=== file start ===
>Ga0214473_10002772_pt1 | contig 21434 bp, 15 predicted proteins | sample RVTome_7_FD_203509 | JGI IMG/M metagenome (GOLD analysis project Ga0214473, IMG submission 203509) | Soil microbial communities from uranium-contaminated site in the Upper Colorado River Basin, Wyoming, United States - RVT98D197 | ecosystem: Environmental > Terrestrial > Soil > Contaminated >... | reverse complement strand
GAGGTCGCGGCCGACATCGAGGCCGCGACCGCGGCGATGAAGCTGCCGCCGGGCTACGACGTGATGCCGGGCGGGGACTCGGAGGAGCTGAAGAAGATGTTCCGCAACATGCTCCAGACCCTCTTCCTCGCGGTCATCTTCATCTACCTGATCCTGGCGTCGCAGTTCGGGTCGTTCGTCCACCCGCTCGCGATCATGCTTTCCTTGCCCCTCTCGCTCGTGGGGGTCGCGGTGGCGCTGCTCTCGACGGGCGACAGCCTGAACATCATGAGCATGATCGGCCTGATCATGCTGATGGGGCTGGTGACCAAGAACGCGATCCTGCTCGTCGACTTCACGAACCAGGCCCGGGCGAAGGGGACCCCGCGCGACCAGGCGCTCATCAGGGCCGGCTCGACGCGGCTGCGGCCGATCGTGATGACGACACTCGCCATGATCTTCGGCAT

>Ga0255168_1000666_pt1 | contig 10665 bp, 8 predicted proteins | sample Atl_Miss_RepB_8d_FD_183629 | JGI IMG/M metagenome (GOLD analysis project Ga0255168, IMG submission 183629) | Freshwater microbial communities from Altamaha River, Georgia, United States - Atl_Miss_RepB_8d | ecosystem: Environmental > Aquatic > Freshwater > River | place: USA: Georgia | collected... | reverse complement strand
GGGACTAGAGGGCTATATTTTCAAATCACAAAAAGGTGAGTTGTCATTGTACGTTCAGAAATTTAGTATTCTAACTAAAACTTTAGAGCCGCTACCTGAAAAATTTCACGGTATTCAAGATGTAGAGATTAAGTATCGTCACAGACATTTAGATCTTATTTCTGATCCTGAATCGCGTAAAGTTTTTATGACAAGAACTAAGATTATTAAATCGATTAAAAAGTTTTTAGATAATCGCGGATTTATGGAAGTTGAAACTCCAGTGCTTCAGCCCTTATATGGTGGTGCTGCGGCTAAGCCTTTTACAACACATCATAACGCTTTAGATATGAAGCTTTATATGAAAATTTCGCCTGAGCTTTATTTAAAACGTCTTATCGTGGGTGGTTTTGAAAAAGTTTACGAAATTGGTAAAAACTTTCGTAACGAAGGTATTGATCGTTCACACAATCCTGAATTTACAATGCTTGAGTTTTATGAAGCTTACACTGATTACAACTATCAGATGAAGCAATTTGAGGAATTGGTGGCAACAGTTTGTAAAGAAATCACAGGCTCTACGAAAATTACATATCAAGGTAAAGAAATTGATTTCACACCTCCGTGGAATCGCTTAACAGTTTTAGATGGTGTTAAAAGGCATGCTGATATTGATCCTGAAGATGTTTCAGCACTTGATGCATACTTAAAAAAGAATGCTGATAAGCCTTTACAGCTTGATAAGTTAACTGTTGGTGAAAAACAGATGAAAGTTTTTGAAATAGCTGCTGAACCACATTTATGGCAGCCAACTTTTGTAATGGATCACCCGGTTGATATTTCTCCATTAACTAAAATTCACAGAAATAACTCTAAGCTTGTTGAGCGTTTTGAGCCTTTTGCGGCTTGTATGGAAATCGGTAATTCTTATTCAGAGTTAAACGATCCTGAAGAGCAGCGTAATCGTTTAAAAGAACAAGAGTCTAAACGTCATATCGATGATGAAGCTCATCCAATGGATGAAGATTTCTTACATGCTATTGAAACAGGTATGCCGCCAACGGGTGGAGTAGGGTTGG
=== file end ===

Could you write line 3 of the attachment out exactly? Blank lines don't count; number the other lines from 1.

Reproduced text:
>Ga0255168_1000666_pt1 | contig 10665 bp, 8 predicted proteins | sample Atl_Miss_RepB_8d_FD_183629 | JGI IMG/M metagenome (GOLD analysis project Ga0255168, IMG submission 183629) | Freshwater microbial communities from Altamaha River, Georgia, United States - Atl_Miss_RepB_8d | ecosystem: Environmental > Aquatic > Freshwater > River | place: USA: Georgia | collected... | reverse complement strand